grow and harvest the native foods which are purchased back by the
Quarmby's for processing, marketing and distribution. Using traditional
knowledge, plants appropriate to the region are selected to be propagated
and returned to communities to be grown. Selection of specific species for
each community is made according to certain criteria including local
Indigenous species, marketability, climatic factors, transport and
skills base. All plants grown within communities are Indigenous to that
area, which has two key benefits.
people within the specific community are already familiar with the growing
and harvesting of these products. Training is reduced as people are
continuing the tradition of harvesting plants that have been known to
their local community for thousands of years. Secondly, as species planted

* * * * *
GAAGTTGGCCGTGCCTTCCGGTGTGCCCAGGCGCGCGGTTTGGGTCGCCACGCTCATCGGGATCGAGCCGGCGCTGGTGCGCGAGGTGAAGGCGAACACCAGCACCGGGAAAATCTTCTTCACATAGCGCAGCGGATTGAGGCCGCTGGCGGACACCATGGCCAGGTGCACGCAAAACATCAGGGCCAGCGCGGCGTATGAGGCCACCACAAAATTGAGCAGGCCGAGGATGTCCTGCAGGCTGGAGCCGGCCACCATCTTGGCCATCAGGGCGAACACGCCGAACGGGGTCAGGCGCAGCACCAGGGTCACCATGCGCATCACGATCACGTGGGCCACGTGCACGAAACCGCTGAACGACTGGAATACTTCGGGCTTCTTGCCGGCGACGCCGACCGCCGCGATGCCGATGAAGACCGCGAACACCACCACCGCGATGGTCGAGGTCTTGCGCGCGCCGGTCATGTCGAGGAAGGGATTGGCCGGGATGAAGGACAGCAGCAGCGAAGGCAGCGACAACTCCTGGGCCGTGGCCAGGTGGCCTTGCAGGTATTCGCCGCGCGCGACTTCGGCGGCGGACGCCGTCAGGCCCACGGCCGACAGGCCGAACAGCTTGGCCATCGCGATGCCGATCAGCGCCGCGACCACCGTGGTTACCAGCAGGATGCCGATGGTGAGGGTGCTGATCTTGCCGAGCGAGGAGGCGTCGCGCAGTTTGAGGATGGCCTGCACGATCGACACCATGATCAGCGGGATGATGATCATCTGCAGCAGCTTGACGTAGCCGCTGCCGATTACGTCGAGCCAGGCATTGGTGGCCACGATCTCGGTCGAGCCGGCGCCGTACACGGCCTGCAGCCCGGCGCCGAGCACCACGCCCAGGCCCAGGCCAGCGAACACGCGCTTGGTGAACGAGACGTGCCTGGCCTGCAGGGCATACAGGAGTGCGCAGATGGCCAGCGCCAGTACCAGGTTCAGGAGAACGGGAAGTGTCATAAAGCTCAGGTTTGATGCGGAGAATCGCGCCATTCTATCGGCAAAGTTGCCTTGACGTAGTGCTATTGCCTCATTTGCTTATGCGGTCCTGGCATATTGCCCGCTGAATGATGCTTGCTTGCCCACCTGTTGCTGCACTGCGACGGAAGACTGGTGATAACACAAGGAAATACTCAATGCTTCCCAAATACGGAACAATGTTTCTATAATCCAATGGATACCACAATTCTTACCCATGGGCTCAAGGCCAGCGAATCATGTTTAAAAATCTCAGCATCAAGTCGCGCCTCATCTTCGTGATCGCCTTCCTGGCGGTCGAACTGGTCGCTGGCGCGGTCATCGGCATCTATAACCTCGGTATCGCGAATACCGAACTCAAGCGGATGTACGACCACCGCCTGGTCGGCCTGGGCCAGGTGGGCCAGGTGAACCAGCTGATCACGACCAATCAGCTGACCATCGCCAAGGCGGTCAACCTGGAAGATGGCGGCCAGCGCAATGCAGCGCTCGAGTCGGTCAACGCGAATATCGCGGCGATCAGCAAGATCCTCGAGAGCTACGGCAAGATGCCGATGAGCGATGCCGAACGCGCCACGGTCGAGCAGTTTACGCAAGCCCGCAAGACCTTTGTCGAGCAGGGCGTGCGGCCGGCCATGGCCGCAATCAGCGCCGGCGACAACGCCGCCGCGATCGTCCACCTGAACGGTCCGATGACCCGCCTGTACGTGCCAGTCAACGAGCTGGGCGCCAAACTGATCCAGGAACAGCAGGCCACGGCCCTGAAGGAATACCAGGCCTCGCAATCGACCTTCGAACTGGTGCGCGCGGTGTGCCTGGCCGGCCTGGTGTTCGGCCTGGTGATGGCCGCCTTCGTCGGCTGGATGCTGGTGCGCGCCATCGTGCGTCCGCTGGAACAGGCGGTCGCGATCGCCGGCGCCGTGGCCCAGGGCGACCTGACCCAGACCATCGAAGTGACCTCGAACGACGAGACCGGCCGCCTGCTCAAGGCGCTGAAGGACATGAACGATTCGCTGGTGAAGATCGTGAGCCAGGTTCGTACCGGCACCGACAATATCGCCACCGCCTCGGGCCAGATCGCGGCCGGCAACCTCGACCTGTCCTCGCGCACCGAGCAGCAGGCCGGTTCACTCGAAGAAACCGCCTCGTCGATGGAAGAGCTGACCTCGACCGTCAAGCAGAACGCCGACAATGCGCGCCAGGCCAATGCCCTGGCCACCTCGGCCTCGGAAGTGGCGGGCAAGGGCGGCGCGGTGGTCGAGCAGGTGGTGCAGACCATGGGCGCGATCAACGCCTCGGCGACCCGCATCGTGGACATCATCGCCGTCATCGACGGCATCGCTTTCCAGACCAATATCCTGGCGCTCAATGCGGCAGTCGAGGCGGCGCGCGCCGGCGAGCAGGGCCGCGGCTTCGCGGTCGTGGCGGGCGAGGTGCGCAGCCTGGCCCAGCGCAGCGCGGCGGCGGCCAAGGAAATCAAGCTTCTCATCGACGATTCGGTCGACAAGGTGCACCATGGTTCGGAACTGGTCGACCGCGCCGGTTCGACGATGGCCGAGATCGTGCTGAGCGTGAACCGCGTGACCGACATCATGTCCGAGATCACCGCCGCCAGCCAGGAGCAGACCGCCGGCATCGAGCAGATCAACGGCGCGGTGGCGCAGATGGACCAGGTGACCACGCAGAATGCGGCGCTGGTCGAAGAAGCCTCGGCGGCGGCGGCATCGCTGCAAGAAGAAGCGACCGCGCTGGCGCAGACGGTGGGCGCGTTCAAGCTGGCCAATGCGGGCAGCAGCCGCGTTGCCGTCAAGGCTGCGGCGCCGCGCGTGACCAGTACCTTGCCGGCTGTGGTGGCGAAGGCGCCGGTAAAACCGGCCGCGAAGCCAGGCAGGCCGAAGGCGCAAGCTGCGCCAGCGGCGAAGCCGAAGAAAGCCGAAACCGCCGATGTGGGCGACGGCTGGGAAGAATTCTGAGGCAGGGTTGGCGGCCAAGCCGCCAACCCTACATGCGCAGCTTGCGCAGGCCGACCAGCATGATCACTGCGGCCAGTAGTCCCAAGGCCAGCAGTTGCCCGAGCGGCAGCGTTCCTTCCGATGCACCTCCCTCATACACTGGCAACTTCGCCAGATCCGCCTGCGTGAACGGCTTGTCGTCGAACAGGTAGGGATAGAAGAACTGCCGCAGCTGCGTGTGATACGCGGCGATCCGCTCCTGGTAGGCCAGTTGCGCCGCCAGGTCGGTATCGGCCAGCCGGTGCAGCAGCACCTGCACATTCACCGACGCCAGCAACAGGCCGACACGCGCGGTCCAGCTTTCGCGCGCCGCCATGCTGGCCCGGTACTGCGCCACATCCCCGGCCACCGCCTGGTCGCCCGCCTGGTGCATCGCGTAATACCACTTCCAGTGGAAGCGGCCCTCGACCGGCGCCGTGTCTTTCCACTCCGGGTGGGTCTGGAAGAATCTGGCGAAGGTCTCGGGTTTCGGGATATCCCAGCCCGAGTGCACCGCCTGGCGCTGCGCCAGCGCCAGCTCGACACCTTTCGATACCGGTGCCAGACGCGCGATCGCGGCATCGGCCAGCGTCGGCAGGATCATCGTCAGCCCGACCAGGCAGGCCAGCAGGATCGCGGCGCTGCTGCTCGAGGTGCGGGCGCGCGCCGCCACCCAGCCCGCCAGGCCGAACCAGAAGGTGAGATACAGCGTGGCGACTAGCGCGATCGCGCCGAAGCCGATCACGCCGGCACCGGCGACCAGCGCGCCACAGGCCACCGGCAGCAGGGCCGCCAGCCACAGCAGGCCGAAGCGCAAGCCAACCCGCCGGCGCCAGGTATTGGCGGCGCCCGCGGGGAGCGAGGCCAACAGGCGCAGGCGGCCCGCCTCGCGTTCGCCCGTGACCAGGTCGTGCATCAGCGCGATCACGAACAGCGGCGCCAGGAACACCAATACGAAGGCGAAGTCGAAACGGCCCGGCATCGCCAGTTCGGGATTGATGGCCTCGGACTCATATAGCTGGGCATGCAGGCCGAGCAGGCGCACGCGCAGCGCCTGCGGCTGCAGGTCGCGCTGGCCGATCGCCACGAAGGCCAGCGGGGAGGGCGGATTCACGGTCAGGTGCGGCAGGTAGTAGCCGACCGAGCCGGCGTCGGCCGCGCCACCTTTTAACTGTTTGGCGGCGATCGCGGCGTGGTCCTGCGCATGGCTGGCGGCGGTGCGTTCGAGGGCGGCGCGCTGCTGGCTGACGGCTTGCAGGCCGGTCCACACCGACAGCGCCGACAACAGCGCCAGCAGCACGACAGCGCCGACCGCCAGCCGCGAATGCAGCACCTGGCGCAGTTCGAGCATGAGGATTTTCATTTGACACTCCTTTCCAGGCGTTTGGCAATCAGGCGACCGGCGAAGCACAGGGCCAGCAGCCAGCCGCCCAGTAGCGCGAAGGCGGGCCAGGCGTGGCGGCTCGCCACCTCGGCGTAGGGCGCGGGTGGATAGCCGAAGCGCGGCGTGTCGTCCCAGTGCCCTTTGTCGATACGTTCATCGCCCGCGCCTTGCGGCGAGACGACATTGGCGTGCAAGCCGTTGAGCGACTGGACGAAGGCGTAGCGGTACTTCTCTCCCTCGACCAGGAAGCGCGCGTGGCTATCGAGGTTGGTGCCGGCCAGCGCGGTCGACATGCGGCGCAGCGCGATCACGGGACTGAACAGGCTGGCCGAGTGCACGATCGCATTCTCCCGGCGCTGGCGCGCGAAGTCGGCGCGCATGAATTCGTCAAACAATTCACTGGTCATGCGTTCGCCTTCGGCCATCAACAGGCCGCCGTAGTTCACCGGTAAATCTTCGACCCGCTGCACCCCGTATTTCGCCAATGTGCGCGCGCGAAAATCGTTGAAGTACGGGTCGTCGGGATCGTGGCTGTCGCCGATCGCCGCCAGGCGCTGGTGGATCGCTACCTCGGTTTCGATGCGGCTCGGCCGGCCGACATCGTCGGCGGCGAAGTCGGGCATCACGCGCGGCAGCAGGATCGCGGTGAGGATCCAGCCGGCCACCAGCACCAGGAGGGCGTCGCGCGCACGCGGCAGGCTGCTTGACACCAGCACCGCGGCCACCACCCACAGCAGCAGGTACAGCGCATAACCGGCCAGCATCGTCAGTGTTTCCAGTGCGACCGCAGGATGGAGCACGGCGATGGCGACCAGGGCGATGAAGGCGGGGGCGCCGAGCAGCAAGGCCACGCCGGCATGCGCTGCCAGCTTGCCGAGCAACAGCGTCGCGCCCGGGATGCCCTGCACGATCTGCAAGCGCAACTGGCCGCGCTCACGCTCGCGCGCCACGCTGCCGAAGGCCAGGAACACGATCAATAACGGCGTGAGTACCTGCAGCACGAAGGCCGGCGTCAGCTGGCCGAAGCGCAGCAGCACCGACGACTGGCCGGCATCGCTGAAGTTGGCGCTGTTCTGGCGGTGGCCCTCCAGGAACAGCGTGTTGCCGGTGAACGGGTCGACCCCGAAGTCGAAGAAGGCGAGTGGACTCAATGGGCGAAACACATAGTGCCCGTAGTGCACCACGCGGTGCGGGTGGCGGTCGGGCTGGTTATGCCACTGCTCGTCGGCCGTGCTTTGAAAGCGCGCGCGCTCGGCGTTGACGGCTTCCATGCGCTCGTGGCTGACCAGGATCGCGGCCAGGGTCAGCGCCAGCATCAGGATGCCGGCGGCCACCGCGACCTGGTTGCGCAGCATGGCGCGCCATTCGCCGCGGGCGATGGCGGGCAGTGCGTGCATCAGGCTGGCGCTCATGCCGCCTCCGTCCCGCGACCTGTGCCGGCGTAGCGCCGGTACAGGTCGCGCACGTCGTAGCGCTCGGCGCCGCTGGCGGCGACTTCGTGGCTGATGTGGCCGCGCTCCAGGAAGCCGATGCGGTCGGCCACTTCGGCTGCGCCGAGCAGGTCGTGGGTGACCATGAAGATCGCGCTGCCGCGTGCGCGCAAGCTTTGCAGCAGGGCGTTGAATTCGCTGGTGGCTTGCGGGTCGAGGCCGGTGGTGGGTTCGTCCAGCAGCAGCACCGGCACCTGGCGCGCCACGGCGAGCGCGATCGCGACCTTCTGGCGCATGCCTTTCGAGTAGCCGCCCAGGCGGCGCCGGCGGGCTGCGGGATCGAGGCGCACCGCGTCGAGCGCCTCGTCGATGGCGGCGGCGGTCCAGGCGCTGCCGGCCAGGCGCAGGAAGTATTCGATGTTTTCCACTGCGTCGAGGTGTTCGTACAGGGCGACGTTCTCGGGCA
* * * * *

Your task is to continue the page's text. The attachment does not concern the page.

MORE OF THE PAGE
are relevant to the physical and environmental aspects of a specific
area, there is little need for additional irrigation.
plot of 15, 000 plants may only require the same amount of water as used
by one domestic household per year. Also, the hardiness of many Australian
plants means that grey water can also be used for watering.
than 200,000 bush food plants, consisting of 25 different species are now
being cultivated within participating communities. Communities are able to
own and create enterprises. They utilise CDEP labour and incorporate TAFE
training. The size of plots and number of species harvested depends on the
vision and commitment of communities. Plants are selected that will
provide crop output within one growing season, providing produce and
income for communities soon after the project commences. Where possible, a
broad base of species is grown to allow for ongoing diversification of
production in the long term. A wide range of diverse Indigenous groups and
communities are currently involved in the project, including:
Piltengi Yunti - Murray Bridge;
- Port Victoria;
- Mt Gambier;
- North Flinders;
Springs - North Flinders;
Council - Alice Springs;
Accomodation Facility - Ceduna;
CDEP - Anangu Pitjantjatjara Lands;